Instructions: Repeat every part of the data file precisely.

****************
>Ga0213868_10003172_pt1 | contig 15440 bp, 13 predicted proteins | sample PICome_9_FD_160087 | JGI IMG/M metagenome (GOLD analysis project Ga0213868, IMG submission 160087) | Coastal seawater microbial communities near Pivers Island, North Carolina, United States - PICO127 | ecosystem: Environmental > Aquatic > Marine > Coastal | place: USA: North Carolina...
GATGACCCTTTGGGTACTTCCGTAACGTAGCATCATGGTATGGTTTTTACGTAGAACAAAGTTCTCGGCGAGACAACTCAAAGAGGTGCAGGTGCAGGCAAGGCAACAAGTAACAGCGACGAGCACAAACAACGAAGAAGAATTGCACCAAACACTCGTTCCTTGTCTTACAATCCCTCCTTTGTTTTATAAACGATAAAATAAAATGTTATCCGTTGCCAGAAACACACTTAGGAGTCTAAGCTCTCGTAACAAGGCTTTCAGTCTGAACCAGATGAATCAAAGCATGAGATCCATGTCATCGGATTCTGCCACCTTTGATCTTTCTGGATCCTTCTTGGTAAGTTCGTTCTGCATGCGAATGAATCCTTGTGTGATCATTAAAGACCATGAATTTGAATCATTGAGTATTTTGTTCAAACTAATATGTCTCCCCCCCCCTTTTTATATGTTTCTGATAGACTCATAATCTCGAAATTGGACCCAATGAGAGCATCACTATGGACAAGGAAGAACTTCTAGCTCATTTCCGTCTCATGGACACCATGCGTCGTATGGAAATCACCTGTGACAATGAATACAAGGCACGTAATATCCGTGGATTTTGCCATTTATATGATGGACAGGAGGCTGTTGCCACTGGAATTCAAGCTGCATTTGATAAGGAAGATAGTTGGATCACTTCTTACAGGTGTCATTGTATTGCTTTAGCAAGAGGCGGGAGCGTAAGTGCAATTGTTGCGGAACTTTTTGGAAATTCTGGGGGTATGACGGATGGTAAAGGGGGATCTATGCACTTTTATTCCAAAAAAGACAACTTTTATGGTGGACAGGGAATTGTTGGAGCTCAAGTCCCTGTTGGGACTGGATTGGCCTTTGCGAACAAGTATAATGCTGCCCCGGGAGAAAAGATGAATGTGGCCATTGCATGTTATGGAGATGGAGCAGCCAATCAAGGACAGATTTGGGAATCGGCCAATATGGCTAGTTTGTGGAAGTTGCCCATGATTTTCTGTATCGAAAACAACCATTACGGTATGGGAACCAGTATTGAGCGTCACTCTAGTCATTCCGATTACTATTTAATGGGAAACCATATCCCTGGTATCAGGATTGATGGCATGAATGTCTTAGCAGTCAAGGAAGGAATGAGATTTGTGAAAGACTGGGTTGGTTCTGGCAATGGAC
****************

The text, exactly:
>Ga0213868_10003172_pt1 | contig 15440 bp, 13 predicted proteins | sample PICome_9_FD_160087 | JGI IMG/M metagenome (GOLD analysis project Ga0213868, IMG submission 160087) | Coastal seawater microbial communities near Pivers Island, North Carolina, United States - PICO127 | ecosystem: Environmental > Aquatic > Marine > Coastal | place: USA: North Carolina...
GATGACCCTTTGGGTACTTCCGTAACGTAGCATCATGGTATGGTTTTTACGTAGAACAAAGTTCTCGGCGAGACAACTCAAAGAGGTGCAGGTGCAGGCAAGGCAACAAGTAACAGCGACGAGCACAAACAACGAAGAAGAATTGCACCAAACACTCGTTCCTTGTCTTACAATCCCTCCTTTGTTTTATAAACGATAAAATAAAATGTTATCCGTTGCCAGAAACACACTTAGGAGTCTAAGCTCTCGTAACAAGGCTTTCAGTCTGAACCAGATGAATCAAAGCATGAGATCCATGTCATCGGATTCTGCCACCTTTGATCTTTCTGGATCCTTCTTGGTAAGTTCGTTCTGCATGCGAATGAATCCTTGTGTGATCATTAAAGACCATGAATTTGAATCATTGAGTATTTTGTTCAAACTAATATGTCTCCCCCCCCCTTTTTATATGTTTCTGATAGACTCATAATCTCGAAATTGGACCCAATGAGAGCATCACTATGGACAAGGAAGAACTTCTAGCTCATTTCCGTCTCATGGACACCATGCGTCGTATGGAAATCACCTGTGACAATGAATACAAGGCACGTAATATCCGTGGATTTTGCCATTTATATGATGGACAGGAGGCTGTTGCCACTGGAATTCAAGCTGCATTTGATAAGGAAGATAGTTGGATCACTTCTTACAGGTGTCATTGTATTGCTTTAGCAAGAGGCGGGAGCGTAAGTGCAATTGTTGCGGAACTTTTTGGAAATTCTGGGGGTATGACGGATGGTAAAGGGGGATCTATGCACTTTTATTCCAAAAAAGACAACTTTTATGGTGGACAGGGAATTGTTGGAGCTCAAGTCCCTGTTGGGACTGGATTGGCCTTTGCGAACAAGTATAATGCTGCCCCGGGAGAAAAGATGAATGTGGCCATTGCATGTTATGGAGATGGAGCAGCCAATCAAGGACAGATTTGGGAATCGGCCAATATGGCTAGTTTGTGGAAGTTGCCCATGATTTTCTGTATCGAAAACAACCATTACGGTATGGGAACCAGTATTGAGCGTCACTCTAGTCATTCCGATTACTATTTAATGGGAAACCATATCCCTGGTATCAGGATTGATGGCATGAATGTCTTAGCAGTCAAGGAAGGAATGAGATTTGTGAAAGACTGGGTTGGTTCTGGCAATGGAC